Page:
If Freddie Freeman ruled the world — at least the baseball world — he would gather his Atlanta Braves teammates and their Phillies counterparts, stuff them into a time machine, and speed off to Sept. 20, the night when the surprise National League East contenders are scheduled to play the first of seven games in the season's final 11 days.
"It's starting to build up to the point where those last games of the season when we're going to be playing against [the Phillies], it could mean a whole heck of a lot," said Freeman, the Braves' all-star first baseman. "Those last 10 games could be real sweaters."
But Freeman also knows there are a lot of games to be played before then. And he expects that both the Braves and Phillies will have to hold off a hard charge from the Washington Nationals, the two-time defending division champion.
Of the Phillies' 67 remaining games, 35 will be played at home, where they have a league-best 30-16 record. Twenty-two of their last 26 games will be against NL East opponents. And 11 of their last 21 series will be played against teams that had a .500 record or better at the all-star break.
Here's a look at five of the most important series in the season's final 2 1/2 months.
Ordinarily, we wouldn't highlight a series at home against a non-contending team. But the Marlins have been a thorn in the Phillies' side, taking five of the nine games between the teams so far. The Phillies have 10 games left with the Fish, beginning with these four at Citizens Bank Park, and must take advantage of every chance they get to beat up on the Marlins and New York Mets, the division's weaklings.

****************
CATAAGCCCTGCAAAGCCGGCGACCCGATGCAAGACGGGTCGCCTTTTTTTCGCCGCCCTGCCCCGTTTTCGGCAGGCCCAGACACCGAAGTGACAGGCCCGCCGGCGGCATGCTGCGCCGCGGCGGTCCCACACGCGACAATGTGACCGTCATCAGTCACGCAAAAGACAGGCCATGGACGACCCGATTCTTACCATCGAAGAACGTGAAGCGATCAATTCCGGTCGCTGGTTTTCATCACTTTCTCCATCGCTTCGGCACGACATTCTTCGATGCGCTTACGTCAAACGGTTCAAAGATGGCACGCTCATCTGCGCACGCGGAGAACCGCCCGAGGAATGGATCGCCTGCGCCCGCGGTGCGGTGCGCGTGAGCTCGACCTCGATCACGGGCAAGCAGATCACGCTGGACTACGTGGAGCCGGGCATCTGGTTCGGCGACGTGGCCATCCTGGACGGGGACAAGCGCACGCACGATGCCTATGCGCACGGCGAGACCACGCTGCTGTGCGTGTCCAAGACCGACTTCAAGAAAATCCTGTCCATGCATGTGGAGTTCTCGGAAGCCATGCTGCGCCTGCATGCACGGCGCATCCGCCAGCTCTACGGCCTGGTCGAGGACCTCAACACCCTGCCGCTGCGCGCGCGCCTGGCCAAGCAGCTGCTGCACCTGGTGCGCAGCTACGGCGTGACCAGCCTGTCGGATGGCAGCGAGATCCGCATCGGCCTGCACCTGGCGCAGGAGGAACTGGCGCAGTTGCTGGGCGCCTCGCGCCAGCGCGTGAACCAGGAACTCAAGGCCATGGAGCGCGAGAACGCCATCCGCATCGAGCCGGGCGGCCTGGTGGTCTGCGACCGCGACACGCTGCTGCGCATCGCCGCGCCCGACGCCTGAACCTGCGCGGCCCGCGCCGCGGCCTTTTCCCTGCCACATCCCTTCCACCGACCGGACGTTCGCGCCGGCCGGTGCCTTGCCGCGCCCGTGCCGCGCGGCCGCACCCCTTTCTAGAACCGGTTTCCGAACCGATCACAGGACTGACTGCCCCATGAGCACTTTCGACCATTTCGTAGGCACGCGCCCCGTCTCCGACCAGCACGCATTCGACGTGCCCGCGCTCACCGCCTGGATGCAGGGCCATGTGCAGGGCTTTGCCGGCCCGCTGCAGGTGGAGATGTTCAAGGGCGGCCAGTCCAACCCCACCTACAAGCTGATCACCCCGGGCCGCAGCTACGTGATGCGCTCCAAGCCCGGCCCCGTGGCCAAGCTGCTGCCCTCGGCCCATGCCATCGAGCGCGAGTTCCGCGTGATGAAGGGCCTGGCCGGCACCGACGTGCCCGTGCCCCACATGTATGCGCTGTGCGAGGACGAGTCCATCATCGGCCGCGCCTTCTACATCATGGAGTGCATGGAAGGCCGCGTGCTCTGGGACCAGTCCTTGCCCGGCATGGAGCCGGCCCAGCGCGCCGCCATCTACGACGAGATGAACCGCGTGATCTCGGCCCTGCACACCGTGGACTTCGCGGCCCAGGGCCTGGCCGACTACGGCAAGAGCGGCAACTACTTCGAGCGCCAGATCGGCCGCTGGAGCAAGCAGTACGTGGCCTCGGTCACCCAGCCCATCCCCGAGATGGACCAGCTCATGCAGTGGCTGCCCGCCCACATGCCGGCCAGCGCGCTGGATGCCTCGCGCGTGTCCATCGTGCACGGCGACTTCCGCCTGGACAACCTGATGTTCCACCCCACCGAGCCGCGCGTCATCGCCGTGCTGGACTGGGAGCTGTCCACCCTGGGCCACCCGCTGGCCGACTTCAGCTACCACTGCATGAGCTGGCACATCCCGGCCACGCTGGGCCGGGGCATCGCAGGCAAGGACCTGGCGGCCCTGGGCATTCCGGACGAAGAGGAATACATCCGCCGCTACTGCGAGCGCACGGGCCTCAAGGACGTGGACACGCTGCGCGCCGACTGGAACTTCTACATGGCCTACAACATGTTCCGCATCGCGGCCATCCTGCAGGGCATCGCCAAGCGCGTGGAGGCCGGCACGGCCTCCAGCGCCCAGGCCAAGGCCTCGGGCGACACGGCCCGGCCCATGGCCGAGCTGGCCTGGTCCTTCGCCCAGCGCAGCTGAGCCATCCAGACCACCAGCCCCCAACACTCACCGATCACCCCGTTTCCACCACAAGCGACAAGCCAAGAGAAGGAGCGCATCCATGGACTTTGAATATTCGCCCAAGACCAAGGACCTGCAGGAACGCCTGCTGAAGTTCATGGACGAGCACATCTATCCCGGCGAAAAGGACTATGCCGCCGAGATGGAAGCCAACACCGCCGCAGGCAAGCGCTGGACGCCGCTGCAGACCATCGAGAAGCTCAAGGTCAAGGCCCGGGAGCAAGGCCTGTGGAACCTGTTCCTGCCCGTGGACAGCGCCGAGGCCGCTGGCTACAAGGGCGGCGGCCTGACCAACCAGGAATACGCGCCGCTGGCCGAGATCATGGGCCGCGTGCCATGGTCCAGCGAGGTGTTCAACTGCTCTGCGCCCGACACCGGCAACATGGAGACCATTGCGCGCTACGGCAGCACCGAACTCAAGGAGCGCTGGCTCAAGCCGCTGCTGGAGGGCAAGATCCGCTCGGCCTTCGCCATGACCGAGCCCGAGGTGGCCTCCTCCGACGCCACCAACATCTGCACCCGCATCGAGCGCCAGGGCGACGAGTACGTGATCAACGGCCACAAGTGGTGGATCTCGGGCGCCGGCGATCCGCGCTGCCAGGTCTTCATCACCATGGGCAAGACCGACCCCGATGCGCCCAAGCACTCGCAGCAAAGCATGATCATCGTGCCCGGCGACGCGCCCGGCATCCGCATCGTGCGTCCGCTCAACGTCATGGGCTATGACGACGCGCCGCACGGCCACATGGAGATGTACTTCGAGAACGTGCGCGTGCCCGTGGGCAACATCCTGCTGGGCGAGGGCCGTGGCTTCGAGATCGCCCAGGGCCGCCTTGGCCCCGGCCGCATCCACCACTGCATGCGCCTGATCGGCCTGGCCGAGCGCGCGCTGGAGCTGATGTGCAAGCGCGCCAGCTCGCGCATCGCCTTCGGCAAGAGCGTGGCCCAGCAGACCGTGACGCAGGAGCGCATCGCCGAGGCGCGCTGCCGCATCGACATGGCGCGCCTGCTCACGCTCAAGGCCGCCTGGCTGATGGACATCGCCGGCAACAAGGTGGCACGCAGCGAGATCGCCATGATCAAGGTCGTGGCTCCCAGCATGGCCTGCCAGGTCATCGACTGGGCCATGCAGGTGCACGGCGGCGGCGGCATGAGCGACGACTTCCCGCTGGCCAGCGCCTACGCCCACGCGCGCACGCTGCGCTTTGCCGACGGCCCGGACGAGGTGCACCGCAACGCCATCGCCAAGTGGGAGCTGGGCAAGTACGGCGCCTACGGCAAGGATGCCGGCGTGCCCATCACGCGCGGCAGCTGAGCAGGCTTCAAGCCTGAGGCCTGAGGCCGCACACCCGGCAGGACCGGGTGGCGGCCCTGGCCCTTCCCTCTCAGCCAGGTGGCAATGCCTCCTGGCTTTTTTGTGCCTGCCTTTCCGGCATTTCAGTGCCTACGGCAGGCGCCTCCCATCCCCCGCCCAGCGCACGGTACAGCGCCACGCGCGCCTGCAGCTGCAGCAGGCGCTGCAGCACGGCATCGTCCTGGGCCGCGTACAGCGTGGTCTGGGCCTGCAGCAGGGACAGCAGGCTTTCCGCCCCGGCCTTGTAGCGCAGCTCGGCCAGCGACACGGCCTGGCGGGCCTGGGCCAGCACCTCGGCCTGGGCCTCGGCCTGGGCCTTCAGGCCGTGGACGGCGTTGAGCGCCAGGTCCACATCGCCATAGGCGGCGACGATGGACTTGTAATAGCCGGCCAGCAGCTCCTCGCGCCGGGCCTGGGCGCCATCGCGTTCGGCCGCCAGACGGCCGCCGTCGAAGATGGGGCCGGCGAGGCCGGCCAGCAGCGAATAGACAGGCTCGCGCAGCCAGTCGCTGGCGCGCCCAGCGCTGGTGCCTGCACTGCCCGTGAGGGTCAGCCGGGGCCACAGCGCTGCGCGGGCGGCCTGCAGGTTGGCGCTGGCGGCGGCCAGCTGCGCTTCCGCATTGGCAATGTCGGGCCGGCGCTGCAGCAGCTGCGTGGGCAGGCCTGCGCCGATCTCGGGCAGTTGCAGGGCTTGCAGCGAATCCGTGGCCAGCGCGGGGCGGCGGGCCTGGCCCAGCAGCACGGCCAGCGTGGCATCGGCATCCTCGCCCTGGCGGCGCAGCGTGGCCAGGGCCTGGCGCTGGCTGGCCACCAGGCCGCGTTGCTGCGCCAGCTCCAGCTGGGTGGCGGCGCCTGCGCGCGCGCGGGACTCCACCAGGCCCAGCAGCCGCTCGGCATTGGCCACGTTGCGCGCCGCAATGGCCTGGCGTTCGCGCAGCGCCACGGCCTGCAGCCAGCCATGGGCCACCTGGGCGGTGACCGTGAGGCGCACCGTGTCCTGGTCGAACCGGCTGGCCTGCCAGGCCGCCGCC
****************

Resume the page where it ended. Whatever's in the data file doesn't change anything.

If, as most pundits believe, the addition of Manny Machado puts the Los Angeles Dodgers over the top in the NL West, the Diamondbacks will be left to duke it out for a wild-card berth, which gives greater weight to these three games at Chase Field. Grabbing an early lead with be critical for the Phillies. Led by Brad Boxberger, Archie Bradley, Yoshihisa Hirano, and lefties Andrew Chafin and T.J. McFarland, Arizona has the best bullpen ERA (2.85) in the league.
The Phillies built a 5 1/2-game lead over the Nationals at the all-star break by winning five of seven games against them in back-to-back weekends in late June. The rivals will play six times in a nine-day span in August, first in Washington and then at Citizens Bank Park. If the Phils are able to take care of business at home, they could built a cozy lead over the Nats by Labor Day.
How's this for a scheduling quirk? The Phillies don't make their visit to Coors Field until the 156th game of the season. And this four-game trip to the Rocky Mountains is wedged between a pair of series with the Braves. It's never easy to play at altitude, but with the Rockies hovering in the wild-card race, these games could have as much impact as the ones against Atlanta.
It's difficult to separate this series from the weekend before in Atlanta. Both are shaping up to be, in Freeman's words, "sweaters." But if the division title or a wild-card berth comes down to the final weekend, the Phillies will have the benefit of playing at home. Want to bet Citizens Bank Park won't be packed for these games?